Museveni-greets-Besigye-at-Namugongo

It was a joyous and momentous time when Pope Francis came visiting. He is the third Pope to visit Uganda and his visit created such a feeling of good tidings amongst Ugandans of different walks. I too felt proud that the Pope came around, but there is always the realism we adults have to live with. Especially now that he is safely gone. A big thank you to all those who made it possible. Here are ten of the lessons I learnt from His Holiness’ visit. If I offend, apologies for my acerbic tongue.

  1. That if it wasn’t for Sekabaka Daniel Basammula-Ekkere Mwanga II and his executioner Mukajanga (sic), we wouldn’t have had the martyrs. Every story has two sides.
  2. That we can all live together in peace and harmony despite our different political beliefs. It is not a crime to belong to the NRM, FDC, UPC, DP or the lunatic fringe. These are just choices and we should always protect each other’s right to have a different opinion, even when we disagree with that opinion.
  3. That Father Francis is a uniting factor to people from all walks of life. His message of love, peace and social justice is transcendental and we should embrace it for a better Uganda.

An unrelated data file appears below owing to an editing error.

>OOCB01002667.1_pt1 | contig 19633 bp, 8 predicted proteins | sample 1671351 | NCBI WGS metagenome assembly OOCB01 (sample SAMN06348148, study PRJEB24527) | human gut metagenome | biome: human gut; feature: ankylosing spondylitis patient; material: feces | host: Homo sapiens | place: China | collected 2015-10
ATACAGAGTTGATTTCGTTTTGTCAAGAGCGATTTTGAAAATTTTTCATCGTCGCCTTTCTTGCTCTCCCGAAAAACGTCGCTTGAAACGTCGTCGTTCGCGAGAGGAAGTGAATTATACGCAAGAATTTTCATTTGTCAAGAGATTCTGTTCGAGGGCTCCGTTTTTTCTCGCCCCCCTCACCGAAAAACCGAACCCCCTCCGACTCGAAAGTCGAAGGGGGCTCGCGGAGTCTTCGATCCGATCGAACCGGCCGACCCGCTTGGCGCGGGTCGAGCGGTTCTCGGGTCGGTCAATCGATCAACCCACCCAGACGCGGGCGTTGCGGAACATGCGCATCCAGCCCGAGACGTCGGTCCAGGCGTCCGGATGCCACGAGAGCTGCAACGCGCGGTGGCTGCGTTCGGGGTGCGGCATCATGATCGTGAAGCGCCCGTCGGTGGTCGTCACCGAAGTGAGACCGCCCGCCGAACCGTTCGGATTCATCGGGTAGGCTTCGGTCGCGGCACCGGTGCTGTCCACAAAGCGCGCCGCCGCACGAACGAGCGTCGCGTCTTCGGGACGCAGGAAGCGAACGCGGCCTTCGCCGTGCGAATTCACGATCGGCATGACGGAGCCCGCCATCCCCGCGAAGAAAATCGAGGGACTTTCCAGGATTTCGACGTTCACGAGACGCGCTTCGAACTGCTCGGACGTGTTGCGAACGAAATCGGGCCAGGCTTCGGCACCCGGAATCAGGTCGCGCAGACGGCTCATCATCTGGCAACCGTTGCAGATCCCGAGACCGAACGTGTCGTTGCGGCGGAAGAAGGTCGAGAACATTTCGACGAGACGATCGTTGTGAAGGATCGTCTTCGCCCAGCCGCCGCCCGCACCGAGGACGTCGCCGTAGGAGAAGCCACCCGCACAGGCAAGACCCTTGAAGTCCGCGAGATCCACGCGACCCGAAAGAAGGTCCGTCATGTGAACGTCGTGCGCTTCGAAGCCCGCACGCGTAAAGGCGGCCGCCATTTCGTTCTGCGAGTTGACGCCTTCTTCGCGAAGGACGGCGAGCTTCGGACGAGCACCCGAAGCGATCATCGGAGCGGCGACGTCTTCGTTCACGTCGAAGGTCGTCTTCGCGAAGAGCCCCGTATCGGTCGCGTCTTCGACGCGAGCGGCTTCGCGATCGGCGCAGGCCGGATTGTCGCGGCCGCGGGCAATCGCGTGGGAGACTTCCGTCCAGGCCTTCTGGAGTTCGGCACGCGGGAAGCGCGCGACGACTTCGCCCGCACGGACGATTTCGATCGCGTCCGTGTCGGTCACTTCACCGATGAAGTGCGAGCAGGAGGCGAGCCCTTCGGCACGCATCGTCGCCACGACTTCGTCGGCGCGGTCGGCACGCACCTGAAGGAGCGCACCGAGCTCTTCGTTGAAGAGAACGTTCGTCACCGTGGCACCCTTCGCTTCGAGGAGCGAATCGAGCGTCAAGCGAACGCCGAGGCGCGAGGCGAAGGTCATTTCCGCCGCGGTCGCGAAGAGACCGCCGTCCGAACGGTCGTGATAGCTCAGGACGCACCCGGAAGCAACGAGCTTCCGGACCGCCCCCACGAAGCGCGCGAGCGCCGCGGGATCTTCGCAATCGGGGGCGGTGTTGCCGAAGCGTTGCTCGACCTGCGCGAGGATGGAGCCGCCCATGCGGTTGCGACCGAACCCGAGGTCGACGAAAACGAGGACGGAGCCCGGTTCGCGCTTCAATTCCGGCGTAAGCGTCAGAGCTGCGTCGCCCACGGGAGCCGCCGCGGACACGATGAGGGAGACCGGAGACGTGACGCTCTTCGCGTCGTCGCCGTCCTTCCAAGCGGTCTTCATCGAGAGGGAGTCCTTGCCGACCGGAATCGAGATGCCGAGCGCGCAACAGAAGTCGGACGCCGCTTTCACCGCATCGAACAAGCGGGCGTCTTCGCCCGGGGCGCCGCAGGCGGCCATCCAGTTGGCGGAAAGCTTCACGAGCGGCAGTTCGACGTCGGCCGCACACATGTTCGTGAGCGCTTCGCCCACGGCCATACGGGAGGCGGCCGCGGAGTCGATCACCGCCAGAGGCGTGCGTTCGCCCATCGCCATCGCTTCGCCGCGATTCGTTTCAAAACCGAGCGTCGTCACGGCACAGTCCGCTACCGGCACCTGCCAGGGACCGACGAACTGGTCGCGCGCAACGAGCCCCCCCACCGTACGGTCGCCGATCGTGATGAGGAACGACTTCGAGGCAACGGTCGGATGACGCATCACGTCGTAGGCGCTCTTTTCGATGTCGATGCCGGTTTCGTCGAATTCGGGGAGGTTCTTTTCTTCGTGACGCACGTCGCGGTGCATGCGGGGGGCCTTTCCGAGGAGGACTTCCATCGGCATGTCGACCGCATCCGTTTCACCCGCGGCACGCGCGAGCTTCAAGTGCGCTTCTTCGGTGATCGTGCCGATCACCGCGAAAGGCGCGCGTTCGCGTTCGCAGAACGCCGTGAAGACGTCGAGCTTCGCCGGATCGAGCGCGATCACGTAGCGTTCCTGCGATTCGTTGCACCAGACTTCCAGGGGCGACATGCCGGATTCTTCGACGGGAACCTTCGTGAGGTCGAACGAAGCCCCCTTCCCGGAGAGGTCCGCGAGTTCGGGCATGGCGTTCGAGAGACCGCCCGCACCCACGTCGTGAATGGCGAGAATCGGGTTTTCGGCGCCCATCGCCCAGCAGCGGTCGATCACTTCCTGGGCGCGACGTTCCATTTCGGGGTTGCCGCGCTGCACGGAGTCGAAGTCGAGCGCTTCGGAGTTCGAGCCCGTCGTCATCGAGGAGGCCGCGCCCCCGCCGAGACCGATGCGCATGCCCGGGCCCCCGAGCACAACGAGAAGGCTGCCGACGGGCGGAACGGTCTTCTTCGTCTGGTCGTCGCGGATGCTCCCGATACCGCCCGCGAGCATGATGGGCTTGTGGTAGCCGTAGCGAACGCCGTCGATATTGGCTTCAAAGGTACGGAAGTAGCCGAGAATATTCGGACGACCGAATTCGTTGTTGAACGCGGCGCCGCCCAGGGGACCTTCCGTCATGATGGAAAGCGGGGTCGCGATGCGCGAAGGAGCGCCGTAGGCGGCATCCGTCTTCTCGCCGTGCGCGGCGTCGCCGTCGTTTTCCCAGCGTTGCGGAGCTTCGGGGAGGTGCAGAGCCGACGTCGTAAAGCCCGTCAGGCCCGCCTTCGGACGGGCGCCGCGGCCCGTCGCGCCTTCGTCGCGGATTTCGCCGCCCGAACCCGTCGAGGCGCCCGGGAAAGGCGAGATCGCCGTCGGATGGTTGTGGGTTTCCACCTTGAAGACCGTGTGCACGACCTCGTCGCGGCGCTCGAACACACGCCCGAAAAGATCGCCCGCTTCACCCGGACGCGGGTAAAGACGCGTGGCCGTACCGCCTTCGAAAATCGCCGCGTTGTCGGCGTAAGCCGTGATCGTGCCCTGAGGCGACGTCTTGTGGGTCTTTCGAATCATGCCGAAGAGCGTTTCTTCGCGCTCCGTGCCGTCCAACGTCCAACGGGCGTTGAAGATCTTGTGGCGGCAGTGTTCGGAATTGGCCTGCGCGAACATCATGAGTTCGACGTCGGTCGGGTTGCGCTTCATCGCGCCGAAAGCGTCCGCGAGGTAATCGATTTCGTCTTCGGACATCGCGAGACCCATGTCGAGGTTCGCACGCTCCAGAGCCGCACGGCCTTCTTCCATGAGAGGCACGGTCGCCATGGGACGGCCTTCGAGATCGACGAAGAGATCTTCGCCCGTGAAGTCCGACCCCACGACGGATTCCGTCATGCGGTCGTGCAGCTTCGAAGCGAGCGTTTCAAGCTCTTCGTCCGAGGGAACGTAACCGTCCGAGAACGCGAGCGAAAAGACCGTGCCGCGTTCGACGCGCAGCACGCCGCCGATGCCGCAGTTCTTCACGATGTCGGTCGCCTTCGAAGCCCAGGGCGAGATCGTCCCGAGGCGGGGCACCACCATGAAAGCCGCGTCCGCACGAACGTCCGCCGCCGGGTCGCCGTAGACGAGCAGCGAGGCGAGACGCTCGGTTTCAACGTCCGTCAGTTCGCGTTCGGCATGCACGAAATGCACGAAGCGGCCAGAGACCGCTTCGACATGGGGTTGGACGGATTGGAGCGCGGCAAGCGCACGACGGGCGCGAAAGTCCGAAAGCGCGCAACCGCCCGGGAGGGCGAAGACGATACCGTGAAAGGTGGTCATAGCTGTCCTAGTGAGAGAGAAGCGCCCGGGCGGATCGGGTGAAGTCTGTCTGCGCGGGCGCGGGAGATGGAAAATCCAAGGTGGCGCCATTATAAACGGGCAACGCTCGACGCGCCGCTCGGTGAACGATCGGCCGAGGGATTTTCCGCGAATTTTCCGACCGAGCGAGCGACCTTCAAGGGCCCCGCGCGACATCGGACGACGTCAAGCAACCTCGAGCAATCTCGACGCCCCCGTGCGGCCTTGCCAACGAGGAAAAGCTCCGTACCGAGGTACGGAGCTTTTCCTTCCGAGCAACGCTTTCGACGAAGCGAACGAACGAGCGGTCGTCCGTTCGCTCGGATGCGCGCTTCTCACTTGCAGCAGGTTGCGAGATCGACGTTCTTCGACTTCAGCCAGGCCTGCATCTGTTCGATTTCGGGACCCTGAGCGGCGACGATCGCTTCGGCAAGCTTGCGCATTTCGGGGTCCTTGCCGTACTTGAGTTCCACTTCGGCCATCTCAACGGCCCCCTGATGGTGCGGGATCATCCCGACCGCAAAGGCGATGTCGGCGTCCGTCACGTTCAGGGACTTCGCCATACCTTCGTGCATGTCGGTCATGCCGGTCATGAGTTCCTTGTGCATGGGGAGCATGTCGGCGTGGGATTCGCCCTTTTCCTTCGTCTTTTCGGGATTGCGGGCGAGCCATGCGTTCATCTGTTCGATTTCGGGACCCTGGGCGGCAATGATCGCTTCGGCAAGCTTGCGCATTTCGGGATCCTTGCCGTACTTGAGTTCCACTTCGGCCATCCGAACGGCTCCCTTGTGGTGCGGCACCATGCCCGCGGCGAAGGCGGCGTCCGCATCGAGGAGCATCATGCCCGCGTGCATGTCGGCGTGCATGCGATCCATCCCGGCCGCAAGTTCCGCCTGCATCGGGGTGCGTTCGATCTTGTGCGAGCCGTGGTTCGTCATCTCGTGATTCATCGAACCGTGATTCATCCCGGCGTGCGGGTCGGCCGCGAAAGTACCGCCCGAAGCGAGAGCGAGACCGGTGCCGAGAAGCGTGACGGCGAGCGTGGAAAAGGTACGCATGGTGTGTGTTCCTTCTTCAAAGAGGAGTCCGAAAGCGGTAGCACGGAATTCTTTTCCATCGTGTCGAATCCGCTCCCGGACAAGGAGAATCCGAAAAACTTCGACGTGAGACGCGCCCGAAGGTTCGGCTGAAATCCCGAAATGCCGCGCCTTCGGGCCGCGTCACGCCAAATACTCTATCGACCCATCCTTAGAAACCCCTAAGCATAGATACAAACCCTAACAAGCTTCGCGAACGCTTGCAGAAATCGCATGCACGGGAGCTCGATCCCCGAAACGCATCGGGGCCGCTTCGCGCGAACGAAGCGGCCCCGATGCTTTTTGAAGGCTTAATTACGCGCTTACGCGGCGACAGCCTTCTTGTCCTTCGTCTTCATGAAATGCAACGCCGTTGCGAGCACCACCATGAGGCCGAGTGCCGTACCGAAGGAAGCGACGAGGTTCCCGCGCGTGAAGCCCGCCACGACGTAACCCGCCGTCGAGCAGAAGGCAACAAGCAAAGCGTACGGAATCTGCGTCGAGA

4. Belief in a national ethos is a great thing and we need it. What is it that we Ugandans universally believe in that makes us what we are –Ugandans. At least the Catholics believe in the nativity and the Pope’s infallibility, never mind the veracity of those things.
  5. It doesn’t matter what mode of transport you use. If you are the Pope you don’t have to shout it on the top of Mount Sinai. Our leaders could be a little more modest too as that modesty will not prevent them from being the first, second or nth citizen, whatever they are in the pecking order. They don’t need to hurtle around at breakneck speed with sirens and all tribes of paraphernalia.
  6. African’s need a third, fourth and fifth liberation. How else does one explain their fawning and extravagance over the visit of the son of an Argentine peasant when they don’t have even one decent (world class) national referral health facility or center of academic excellence?
  7. Religious associations are still the machoistic preserve of men, despite their universal message. How else do you explain the intolerance of my sister’s right to serve at God’s altar?
  8. We need to learn to respect professionalism and inculcate it in the way we do things if we are to be world class. How else does one explain the inchoate MCeeing at the different venues? Simply irrational exuberance and disrespect for the Pope and his audiences of believers.
  9. But for the greed of we the elite, we can build a better and more inclusive Uganda. There are enough resources to change our lot if only we were rational men and women.
  10. Now that the Pope is gone, we can get back to business as usual, whatever that means.